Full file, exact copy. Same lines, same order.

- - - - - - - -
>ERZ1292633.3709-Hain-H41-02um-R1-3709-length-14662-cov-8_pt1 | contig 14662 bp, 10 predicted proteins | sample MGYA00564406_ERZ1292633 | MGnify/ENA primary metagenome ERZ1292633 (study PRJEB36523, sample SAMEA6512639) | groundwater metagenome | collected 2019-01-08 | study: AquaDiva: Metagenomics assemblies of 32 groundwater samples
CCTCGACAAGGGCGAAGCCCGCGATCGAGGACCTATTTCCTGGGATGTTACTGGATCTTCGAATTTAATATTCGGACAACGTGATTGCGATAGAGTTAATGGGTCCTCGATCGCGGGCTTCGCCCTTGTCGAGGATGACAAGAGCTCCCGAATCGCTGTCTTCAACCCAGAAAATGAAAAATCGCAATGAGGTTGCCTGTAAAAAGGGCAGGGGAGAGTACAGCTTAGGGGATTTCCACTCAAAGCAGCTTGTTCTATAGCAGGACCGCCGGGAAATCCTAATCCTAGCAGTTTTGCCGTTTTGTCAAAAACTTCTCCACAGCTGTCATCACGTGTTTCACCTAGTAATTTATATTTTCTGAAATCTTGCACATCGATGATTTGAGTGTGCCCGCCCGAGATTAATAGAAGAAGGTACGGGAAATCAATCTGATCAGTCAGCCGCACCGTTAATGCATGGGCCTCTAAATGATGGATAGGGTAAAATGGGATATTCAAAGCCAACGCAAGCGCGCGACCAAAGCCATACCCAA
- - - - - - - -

>ERZ1292633.3709-Hain-H41-02um-R1-3709-length-14662-cov-8_pt1 | contig 14662 bp, 10 predicted proteins | sample MGYA00564406_ERZ1292633 | MGnify/ENA primary metagenome ERZ1292633 (study PRJEB36523, sample SAMEA6512639) | groundwater metagenome | collected 2019-01-08 | study: AquaDiva: Metagenomics assemblies of 32 groundwater samples
CCTCGACAAGGGCGAAGCCCGCGATCGAGGACCTATTTCCTGGGATGTTACTGGATCTTCGAATTTAATATTCGGACAACGTGATTGCGATAGAGTTAATGGGTCCTCGATCGCGGGCTTCGCCCTTGTCGAGGATGACAAGAGCTCCCGAATCGCTGTCTTCAACCCAGAAAATGAAAAATCGCAATGAGGTTGCCTGTAAAAAGGGCAGGGGAGAGTACAGCTTAGGGGATTTCCACTCAAAGCAGCTTGTTCTATAGCAGGACCGCCGGGAAATCCTAATCCTAGCAGTTTTGCCGTTTTGTCAAAAACTTCTCCACAGCTGTCATCACGTGTTTCACCTAGTAATTTATATTTTCTGAAATCTTGCACATCGATGATTTGAGTGTGCCCGCCCGAGATTAATAGAAGAAGGTACGGGAAATCAATCTGATCAGTCAGCCGCACCGTTAATGCATGGGCCTCTAAATGATGGATAGGGTAAAATGGGATATTCAAAGCCAACGCAAGCGCGCGACCAAAGCCATACCCAA